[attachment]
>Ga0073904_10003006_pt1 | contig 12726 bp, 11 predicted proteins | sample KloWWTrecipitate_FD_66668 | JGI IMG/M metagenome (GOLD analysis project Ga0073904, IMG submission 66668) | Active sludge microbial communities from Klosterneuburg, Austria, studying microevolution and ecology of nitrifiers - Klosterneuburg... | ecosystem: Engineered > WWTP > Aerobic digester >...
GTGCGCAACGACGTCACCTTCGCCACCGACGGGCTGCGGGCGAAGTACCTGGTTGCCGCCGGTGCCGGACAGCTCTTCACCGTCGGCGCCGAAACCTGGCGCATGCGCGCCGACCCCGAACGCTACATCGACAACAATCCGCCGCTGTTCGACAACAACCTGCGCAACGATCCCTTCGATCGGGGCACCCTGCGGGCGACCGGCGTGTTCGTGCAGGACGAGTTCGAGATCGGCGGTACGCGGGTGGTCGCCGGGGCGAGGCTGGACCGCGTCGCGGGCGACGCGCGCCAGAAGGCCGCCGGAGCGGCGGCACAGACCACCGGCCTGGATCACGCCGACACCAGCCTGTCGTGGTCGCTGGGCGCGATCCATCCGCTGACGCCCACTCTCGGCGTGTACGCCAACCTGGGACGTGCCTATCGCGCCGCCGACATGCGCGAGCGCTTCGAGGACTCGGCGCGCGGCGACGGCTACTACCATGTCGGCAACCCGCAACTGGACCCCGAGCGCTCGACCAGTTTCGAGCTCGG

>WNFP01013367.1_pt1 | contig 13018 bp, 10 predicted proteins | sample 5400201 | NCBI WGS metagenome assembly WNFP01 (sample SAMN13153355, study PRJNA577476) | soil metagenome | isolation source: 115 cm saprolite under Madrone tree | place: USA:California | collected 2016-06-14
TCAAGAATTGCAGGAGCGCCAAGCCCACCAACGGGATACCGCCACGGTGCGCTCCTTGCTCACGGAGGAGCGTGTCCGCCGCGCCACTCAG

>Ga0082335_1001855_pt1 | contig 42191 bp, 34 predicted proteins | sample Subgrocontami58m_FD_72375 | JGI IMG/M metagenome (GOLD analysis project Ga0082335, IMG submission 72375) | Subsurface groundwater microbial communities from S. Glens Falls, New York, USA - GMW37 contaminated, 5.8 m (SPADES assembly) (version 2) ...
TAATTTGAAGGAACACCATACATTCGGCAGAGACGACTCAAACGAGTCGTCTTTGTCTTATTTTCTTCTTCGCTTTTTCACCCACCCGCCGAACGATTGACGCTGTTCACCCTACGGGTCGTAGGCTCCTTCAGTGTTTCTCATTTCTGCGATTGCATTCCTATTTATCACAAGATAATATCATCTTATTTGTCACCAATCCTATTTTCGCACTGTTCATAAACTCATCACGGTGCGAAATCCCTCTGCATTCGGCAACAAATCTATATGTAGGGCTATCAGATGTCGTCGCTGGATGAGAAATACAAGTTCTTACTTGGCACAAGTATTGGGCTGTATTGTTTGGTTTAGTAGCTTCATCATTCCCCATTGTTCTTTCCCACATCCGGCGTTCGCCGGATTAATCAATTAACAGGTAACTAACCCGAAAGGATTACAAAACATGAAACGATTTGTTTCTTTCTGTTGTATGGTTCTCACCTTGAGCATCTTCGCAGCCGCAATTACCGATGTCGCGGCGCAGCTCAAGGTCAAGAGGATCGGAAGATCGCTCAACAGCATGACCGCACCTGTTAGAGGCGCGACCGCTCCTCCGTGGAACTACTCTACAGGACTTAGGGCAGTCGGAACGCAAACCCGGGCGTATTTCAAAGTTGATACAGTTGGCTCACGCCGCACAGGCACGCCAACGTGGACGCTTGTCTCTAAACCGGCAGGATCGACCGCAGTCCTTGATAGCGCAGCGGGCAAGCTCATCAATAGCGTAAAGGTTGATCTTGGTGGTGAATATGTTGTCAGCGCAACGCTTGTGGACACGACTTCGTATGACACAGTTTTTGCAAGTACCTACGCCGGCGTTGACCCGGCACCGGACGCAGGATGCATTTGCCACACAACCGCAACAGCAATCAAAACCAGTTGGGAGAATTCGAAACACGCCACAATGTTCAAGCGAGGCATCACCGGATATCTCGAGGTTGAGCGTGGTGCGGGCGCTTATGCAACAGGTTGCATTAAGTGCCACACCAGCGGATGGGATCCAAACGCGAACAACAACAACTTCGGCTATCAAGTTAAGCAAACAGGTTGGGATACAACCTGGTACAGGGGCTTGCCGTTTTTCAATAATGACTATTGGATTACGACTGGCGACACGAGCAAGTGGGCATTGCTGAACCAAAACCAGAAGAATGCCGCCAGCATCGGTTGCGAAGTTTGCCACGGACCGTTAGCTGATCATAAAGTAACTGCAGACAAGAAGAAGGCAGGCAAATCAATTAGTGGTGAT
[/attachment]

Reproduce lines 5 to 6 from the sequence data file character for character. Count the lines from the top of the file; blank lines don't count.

>Ga0082335_1001855_pt1 | contig 42191 bp, 34 predicted proteins | sample Subgrocontami58m_FD_72375 | JGI IMG/M metagenome (GOLD analysis project Ga0082335, IMG submission 72375) | Subsurface groundwater microbial communities from S. Glens Falls, New York, USA - GMW37 contaminated, 5.8 m (SPADES assembly) (version 2) ...
TAATTTGAAGGAACACCATACATTCGGCAGAGACGACTCAAACGAGTCGTCTTTGTCTTATTTTCTTCTTCGCTTTTTCACCCACCCGCCGAACGATTGACGCTGTTCACCCTACGGGTCGTAGGCTCCTTCAGTGTTTCTCATTTCTGCGATTGCATTCCTATTTATCACAAGATAATATCATCTTATTTGTCACCAATCCTATTTTCGCACTGTTCATAAACTCATCACGGTGCGAAATCCCTCTGCATTCGGCAACAAATCTATATGTAGGGCTATCAGATGTCGTCGCTGGATGAGAAATACAAGTTCTTACTTGGCACAAGTATTGGGCTGTATTGTTTGGTTTAGTAGCTTCATCATTCCCCATTGTTCTTTCCCACATCCGGCGTTCGCCGGATTAATCAATTAACAGGTAACTAACCCGAAAGGATTACAAAACATGAAACGATTTGTTTCTTTCTGTTGTATGGTTCTCACCTTGAGCATCTTCGCAGCCGCAATTACCGATGTCGCGGCGCAGCTCAAGGTCAAGAGGATCGGAAGATCGCTCAACAGCATGACCGCACCTGTTAGAGGCGCGACCGCTCCTCCGTGGAACTACTCTACAGGACTTAGGGCAGTCGGAACGCAAACCCGGGCGTATTTCAAAGTTGATACAGTTGGCTCACGCCGCACAGGCACGCCAACGTGGACGCTTGTCTCTAAACCGGCAGGATCGACCGCAGTCCTTGATAGCGCAGCGGGCAAGCTCATCAATAGCGTAAAGGTTGATCTTGGTGGTGAATATGTTGTCAGCGCAACGCTTGTGGACACGACTTCGTATGACACAGTTTTTGCAAGTACCTACGCCGGCGTTGACCCGGCACCGGACGCAGGATGCATTTGCCACACAACCGCAACAGCAATCAAAACCAGTTGGGAGAATTCGAAACACGCCACAATGTTCAAGCGAGGCATCACCGGATATCTCGAGGTTGAGCGTGGTGCGGGCGCTTATGCAACAGGTTGCATTAAGTGCCACACCAGCGGATGGGATCCAAACGCGAACAACAACAACTTCGGCTATCAAGTTAAGCAAACAGGTTGGGATACAACCTGGTACAGGGGCTTGCCGTTTTTCAATAATGACTATTGGATTACGACTGGCGACACGAGCAAGTGGGCATTGCTGAACCAAAACCAGAAGAATGCCGCCAGCATCGGTTGCGAAGTTTGCCACGGACCGTTAGCTGATCATAAAGTAACTGCAGACAAGAAGAAGGCAGGCAAATCAATTAGTGGTGAT